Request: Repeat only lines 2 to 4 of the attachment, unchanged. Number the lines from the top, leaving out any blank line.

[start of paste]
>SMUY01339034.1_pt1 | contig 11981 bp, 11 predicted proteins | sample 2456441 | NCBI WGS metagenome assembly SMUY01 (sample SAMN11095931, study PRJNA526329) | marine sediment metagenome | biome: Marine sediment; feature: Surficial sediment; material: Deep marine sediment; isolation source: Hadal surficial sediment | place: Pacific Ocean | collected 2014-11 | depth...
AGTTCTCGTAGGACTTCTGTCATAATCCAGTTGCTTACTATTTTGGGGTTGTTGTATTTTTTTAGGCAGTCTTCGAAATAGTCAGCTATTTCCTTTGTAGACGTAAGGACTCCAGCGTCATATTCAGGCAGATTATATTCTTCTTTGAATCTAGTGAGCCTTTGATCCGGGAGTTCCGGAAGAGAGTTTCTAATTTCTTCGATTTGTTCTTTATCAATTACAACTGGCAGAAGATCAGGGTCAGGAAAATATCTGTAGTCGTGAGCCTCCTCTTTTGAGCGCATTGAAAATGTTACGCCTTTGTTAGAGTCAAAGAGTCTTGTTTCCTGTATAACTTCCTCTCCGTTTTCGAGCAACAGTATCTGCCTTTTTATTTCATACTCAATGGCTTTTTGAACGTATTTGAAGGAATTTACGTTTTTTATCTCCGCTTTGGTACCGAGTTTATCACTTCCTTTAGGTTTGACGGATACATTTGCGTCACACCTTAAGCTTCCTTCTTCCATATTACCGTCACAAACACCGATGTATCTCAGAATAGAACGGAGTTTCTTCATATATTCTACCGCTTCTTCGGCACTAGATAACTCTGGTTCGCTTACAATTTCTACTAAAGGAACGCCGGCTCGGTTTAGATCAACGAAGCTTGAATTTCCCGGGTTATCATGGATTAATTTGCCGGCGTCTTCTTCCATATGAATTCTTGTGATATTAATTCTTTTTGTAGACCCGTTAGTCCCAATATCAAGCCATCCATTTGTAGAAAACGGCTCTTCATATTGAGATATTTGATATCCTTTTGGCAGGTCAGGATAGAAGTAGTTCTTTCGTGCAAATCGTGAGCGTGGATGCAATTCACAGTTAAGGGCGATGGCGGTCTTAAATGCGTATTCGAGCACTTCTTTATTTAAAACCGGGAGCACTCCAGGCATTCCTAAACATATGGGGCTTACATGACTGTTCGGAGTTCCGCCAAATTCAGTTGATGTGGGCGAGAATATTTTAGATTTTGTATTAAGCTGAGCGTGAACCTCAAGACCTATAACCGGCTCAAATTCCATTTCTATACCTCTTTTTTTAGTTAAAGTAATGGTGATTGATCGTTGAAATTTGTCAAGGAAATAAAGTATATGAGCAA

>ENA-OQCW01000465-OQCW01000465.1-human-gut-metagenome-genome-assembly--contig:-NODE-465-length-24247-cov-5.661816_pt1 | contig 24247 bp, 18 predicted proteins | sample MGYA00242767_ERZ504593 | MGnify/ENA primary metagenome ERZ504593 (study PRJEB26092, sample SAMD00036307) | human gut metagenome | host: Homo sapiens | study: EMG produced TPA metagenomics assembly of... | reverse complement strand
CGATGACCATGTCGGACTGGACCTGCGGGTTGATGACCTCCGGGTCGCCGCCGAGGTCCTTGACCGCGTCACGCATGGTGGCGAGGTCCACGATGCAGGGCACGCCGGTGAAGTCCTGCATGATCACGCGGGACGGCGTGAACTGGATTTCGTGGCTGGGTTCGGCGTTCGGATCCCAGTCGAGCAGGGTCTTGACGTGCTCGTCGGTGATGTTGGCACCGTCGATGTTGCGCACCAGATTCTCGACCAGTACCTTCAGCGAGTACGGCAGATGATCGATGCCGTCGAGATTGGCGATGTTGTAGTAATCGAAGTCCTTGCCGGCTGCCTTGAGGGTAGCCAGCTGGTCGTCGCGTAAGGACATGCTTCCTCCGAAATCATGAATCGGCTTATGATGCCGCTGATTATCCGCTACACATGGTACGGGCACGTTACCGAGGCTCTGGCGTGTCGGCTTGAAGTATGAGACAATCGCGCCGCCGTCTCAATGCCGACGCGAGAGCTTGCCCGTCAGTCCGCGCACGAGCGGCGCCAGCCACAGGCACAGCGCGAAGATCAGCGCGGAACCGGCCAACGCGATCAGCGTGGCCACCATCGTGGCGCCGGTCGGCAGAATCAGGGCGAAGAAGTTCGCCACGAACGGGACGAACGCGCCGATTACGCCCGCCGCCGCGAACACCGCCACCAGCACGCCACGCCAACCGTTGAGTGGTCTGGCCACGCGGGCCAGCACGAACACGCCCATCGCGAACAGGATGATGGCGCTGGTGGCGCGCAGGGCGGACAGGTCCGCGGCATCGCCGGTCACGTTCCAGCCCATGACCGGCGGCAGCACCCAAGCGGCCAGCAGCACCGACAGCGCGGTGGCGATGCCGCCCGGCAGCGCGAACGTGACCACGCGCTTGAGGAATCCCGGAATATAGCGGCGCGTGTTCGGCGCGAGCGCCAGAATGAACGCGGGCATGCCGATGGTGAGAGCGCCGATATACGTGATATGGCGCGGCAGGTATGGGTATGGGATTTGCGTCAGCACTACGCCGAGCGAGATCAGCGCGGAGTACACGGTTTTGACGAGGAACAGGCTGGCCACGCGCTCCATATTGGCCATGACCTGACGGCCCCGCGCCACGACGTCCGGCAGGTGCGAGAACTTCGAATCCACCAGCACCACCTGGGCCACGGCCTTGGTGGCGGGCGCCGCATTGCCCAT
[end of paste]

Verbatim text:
AGTTCTCGTAGGACTTCTGTCATAATCCAGTTGCTTACTATTTTGGGGTTGTTGTATTTTTTTAGGCAGTCTTCGAAATAGTCAGCTATTTCCTTTGTAGACGTAAGGACTCCAGCGTCATATTCAGGCAGATTATATTCTTCTTTGAATCTAGTGAGCCTTTGATCCGGGAGTTCCGGAAGAGAGTTTCTAATTTCTTCGATTTGTTCTTTATCAATTACAACTGGCAGAAGATCAGGGTCAGGAAAATATCTGTAGTCGTGAGCCTCCTCTTTTGAGCGCATTGAAAATGTTACGCCTTTGTTAGAGTCAAAGAGTCTTGTTTCCTGTATAACTTCCTCTCCGTTTTCGAGCAACAGTATCTGCCTTTTTATTTCATACTCAATGGCTTTTTGAACGTATTTGAAGGAATTTACGTTTTTTATCTCCGCTTTGGTACCGAGTTTATCACTTCCTTTAGGTTTGACGGATACATTTGCGTCACACCTTAAGCTTCCTTCTTCCATATTACCGTCACAAACACCGATGTATCTCAGAATAGAACGGAGTTTCTTCATATATTCTACCGCTTCTTCGGCACTAGATAACTCTGGTTCGCTTACAATTTCTACTAAAGGAACGCCGGCTCGGTTTAGATCAACGAAGCTTGAATTTCCCGGGTTATCATGGATTAATTTGCCGGCGTCTTCTTCCATATGAATTCTTGTGATATTAATTCTTTTTGTAGACCCGTTAGTCCCAATATCAAGCCATCCATTTGTAGAAAACGGCTCTTCATATTGAGATATTTGATATCCTTTTGGCAGGTCAGGATAGAAGTAGTTCTTTCGTGCAAATCGTGAGCGTGGATGCAATTCACAGTTAAGGGCGATGGCGGTCTTAAATGCGTATTCGAGCACTTCTTTATTTAAAACCGGGAGCACTCCAGGCATTCCTAAACATATGGGGCTTACATGACTGTTCGGAGTTCCGCCAAATTCAGTTGATGTGGGCGAGAATATTTTAGATTTTGTATTAAGCTGAGCGTGAACCTCAAGACCTATAACCGGCTCAAATTCCATTTCTATACCTCTTTTTTTAGTTAAAGTAATGGTGATTGATCGTTGAAATTTGTCAAGGAAATAAAGTATATGAGCAA

>ENA-OQCW01000465-OQCW01000465.1-human-gut-metagenome-genome-assembly--contig:-NODE-465-length-24247-cov-5.661816_pt1 | contig 24247 bp, 18 predicted proteins | sample MGYA00242767_ERZ504593 | MGnify/ENA primary metagenome ERZ504593 (study PRJEB26092, sample SAMD00036307) | human gut metagenome | host: Homo sapiens | study: EMG produced TPA metagenomics assembly of... | reverse complement strand
CGATGACCATGTCGGACTGGACCTGCGGGTTGATGACCTCCGGGTCGCCGCCGAGGTCCTTGACCGCGTCACGCATGGTGGCGAGGTCCACGATGCAGGGCACGCCGGTGAAGTCCTGCATGATCACGCGGGACGGCGTGAACTGGATTTCGTGGCTGGGTTCGGCGTTCGGATCCCAGTCGAGCAGGGTCTTGACGTGCTCGTCGGTGATGTTGGCACCGTCGATGTTGCGCACCAGATTCTCGACCAGTACCTTCAGCGAGTACGGCAGATGATCGATGCCGTCGAGATTGGCGATGTTGTAGTAATCGAAGTCCTTGCCGGCTGCCTTGAGGGTAGCCAGCTGGTCGTCGCGTAAGGACATGCTTCCTCCGAAATCATGAATCGGCTTATGATGCCGCTGATTATCCGCTACACATGGTACGGGCACGTTACCGAGGCTCTGGCGTGTCGGCTTGAAGTATGAGACAATCGCGCCGCCGTCTCAATGCCGACGCGAGAGCTTGCCCGTCAGTCCGCGCACGAGCGGCGCCAGCCACAGGCACAGCGCGAAGATCAGCGCGGAACCGGCCAACGCGATCAGCGTGGCCACCATCGTGGCGCCGGTCGGCAGAATCAGGGCGAAGAAGTTCGCCACGAACGGGACGAACGCGCCGATTACGCCCGCCGCCGCGAACACCGCCACCAGCACGCCACGCCAACCGTTGAGTGGTCTGGCCACGCGGGCCAGCACGAACACGCCCATCGCGAACAGGATGATGGCGCTGGTGGCGCGCAGGGCGGACAGGTCCGCGGCATCGCCGGTCACGTTCCAGCCCATGACCGGCGGCAGCACCCAAGCGGCCAGCAGCACCGACAGCGCGGTGGCGATGCCGCCCGGCAGCGCGAACGTGACCACGCGCTTGAGGAATCCCGGAATATAGCGGCGCGTGTTCGGCGCGAGCGCCAGAATGAACGCGGGCATGCCGATGGTGAGAGCGCCGATATACGTGATATGGCGCGGCAGGTATGGGTATGGGATTTGCGTCAGCACTACGCCGAGCGAGATCAGCGCGGAGTACACGGTTTTGACGAGGAACAGGCTGGCCACGCGCTCCATATTGGCCATGACCTGACGGCCCCGCGCCACGACGTCCGGCAGGTGCGAGAACTTCGAATCCACCAGCACCACCTGGGCCACGGCCTTGGTGGCGGGCGCCGCATTGCCCAT